Onshore wind development is essential to Scotland’s transformation to a fully decarbonised energy system by 2050. Although electricity generation energy policy is largely reserved to the UK Government, the Scottish Government wishes to make full use of its devolved powers to promote investment in appropriately sited onshore wind. A number of recent changes at both a UK and Scottish level have highlighted the need to reassess the role of onshore wind to ensure it continues to deliver maximum value for Scotland in terms of economic, social and environmental benefits. The Scottish Government will continue to support further development of onshore wind in order to achieve the targets set by the Climate Change (Scotland) Act at the lowest cost. Onshore wind offers low carbon renewable electricity at scale and sustains growth and employment in the Scottish supply chain.
The emerging trend in UK electricity prices to industry confirms civil service advice to Mr Blair, which he ignored, that the EU Renewables Directive (2009) would disadvantage the UK relative to other members of the European Union. If the Industrial Strategy is to succeed, the Renewables Directive will have to be repealed, post-Brexit, and immediate steps should be taken to resile from its commitments. The UK imposes electricity policy costs through levies prior to taxation, so it is unsurprising that it has the highest prices without taxes, but it is still in joint third position when those taxes are included. Bad though that position is, it is the trend over the last decade that gives the most cause for anxiety. Only the UK in this group (and indeed in the EU 15) has a consistent rising trend in electricity prices, and all the other countries have a falling trend. There are doubtless a number of causes behind this fact, but what BERR identified in 2007 as the disproportionate burden placed on the United Kingdom by the Renewables Directive target is a substantial part of the explanation.
Utility Week: UK breaks solar power record
Solar power output in Britain set a new record at lunchtime today (26 May), as the country enjoys the hottest day of the year. According to the National Grid, solar generation accounted for 8.7 GW (24.3 per cent of demand) around noon. This tops the previous record, which was set on 10 May, when 8.48GW of solar was recorded. Duncan Burt, who is responsible for control room operations said: “We now have significant volumes of renewable energy on the system and as this trend continues, our ability to forecast these patterns is becoming more and more important. We have planned for these changes to the energy landscape and have the tools available to ensure we can balance supply and demand. It really is the beginning of a new era, which we are prepared for and excited to play our part,” he added.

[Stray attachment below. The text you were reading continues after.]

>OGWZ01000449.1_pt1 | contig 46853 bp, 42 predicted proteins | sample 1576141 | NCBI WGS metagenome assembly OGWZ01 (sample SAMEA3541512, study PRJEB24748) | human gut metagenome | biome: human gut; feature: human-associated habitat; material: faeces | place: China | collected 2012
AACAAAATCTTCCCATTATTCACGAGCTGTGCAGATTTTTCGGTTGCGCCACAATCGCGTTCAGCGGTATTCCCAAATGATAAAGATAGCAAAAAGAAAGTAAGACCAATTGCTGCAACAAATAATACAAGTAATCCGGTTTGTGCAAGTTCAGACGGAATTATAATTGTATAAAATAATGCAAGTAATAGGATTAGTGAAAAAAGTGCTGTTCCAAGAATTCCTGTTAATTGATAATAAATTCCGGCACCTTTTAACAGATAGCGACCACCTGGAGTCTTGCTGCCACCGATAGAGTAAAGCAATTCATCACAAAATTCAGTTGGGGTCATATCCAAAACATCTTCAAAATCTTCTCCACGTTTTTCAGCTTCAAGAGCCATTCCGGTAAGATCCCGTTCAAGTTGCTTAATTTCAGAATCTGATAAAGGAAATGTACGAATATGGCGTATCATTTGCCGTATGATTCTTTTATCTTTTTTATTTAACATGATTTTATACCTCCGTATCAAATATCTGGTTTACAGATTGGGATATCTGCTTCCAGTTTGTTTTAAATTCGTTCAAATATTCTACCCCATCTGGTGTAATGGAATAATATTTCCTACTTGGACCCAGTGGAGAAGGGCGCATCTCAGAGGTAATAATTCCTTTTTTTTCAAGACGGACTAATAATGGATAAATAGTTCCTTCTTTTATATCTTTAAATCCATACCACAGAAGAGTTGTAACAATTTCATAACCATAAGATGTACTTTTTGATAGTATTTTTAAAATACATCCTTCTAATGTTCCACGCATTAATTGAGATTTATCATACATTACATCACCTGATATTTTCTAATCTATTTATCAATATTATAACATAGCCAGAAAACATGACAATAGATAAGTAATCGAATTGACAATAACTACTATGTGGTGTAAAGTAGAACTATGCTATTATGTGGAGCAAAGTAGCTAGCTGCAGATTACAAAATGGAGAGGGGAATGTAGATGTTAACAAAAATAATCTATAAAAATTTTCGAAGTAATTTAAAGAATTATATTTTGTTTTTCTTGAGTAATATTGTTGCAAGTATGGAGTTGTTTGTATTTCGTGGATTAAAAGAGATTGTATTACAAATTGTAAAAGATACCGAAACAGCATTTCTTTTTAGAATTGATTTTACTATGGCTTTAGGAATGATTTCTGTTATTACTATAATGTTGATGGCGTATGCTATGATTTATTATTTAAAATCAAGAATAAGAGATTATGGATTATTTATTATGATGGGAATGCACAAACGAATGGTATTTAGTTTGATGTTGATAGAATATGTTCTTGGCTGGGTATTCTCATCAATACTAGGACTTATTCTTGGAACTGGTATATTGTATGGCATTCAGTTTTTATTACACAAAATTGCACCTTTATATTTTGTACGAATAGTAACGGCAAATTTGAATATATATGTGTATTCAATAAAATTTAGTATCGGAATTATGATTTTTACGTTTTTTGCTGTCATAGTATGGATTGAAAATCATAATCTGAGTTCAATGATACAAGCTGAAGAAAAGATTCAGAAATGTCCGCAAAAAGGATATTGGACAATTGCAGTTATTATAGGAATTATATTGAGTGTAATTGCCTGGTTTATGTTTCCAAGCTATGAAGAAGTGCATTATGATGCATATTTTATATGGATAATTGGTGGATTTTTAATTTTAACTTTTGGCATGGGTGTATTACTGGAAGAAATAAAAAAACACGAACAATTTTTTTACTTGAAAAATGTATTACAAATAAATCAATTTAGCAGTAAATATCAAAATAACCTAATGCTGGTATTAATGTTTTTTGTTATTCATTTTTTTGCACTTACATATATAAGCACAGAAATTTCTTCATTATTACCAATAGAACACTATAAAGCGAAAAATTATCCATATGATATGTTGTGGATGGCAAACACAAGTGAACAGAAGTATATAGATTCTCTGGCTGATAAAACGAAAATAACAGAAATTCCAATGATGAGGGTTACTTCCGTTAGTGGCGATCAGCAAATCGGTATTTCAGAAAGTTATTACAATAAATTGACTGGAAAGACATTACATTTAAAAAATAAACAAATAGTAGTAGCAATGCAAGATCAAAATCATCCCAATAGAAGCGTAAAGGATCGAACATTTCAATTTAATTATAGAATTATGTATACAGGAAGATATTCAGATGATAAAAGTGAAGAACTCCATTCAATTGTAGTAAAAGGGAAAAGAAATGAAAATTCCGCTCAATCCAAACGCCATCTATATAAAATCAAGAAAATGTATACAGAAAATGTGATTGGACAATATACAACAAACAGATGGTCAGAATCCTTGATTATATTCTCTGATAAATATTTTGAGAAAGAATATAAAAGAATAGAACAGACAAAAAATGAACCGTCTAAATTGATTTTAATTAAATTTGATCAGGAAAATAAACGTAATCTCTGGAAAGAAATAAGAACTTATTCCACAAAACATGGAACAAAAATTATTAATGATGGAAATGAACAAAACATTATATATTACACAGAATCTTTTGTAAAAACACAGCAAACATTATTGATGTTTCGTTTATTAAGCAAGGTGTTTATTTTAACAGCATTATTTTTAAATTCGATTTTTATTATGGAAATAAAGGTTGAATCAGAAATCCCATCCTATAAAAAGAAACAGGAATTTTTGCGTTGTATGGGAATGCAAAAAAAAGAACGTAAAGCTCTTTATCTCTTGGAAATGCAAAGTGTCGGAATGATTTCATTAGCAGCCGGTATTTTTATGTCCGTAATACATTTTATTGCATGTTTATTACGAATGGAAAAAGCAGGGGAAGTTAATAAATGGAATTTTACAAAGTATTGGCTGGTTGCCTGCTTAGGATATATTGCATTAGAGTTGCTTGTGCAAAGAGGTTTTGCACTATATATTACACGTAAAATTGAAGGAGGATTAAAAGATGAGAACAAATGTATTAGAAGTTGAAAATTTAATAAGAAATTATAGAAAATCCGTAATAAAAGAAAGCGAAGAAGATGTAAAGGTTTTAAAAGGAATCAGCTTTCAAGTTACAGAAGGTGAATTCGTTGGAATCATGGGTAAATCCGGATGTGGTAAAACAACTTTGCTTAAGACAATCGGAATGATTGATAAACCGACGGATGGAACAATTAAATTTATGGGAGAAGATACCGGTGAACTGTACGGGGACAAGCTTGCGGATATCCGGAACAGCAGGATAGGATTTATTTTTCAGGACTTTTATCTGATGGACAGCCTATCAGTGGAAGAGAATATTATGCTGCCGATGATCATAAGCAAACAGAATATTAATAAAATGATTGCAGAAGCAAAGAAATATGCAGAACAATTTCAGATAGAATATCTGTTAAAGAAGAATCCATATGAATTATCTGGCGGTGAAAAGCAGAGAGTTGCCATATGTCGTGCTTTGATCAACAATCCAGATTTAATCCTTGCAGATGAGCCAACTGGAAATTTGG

The world’s first wind farm powered by giant kites will power more than 5,000 British homes by 2020. Twenty of the enormous kites, which will work in pairs, will fly in 100mph (160km/h) circles at heights reaching more than 300 metres (1,000 ft) – around the same height as the Shard. Their cyclic movement will pull a tether attached to a rotating drum on the ground that is linked to a generator, which will spin to produce electricity. Plans for the farm’s location will be announced in September as power company Kite Power Systems (KPS) bids to provide wind energy to 5,500 British homes.
Sydney Morning Herald: France’s Engie says hydrogen has ‘massive long-term potential’ for power storage
Engie is helping build a small, self-contained power grid on Semakau Island to demonstrate the usefulness of hydrogen gas in converting intermittent power from solar panels and wind turbines into stored fuel that can generate electricity days or even months later. While battery storage has received most of the attention so far, hydrogen has “massive long-term potential,” said Didier Holleaux, executive vice president at Engie.”Batteries are fine for intraday, or a few hours. But if you produce energy in summer and need it in winter, or need it to last during a few cloudy days, then hydrogen would be the obvious solution.” To be a solution, though, hydrogen storage costs would have to come down dramatically. A hydrogen-based energy storage system costs about 10 times more than a diesel back-up generator with similar power output, according to a Toshiba presentation at the World Smart Energy Week in Tokyo in March.
Science Daily: Natural gas plants without the carbon dioxide emissions
How can we burn natural gas without releasing CO2 into the air? This feat is achieved using a special combustion method that TU Wien has been researching for years: chemical looping combustion (CLC). In this process, CO2 can be isolated during combustion without having to use any additional energy, which means it can then go on to be stored. This prevents it from being released into the atmosphere. The method had already been applied successfully in a test facility with 100 kW fuel power. An international research project has now managed to increase the scale of the technology significantly, thus creating all the necessary conditions to enable a fully functional demonstration facility to be built in the 10 MW range.
Marine environmental experts blame offshore wind turbines for the deaths of three minke whales that washed up on British beaches, The Times reported Monday. Wildlife experts claim that the noise generated by wind turbines affected the sonar that whales use to navigate, causing them to beach themselves. There are several commercial offshore wind farms close to where the whales beached themselves. “There are studies that show that the sounds created by the operational noise of the turbines create vibrations under that may in fact disorient marine mammals like whales,” Bonnie Brady, director of the Long Island Commercial Fishing Association who regularly discusses the impacts of noise on marine mammals, told The Daily Caller News Foundation. “In the case of what looks like this mother and calf, they go on the wrong path and end up disoriented then beaching themselves. The sound kills.”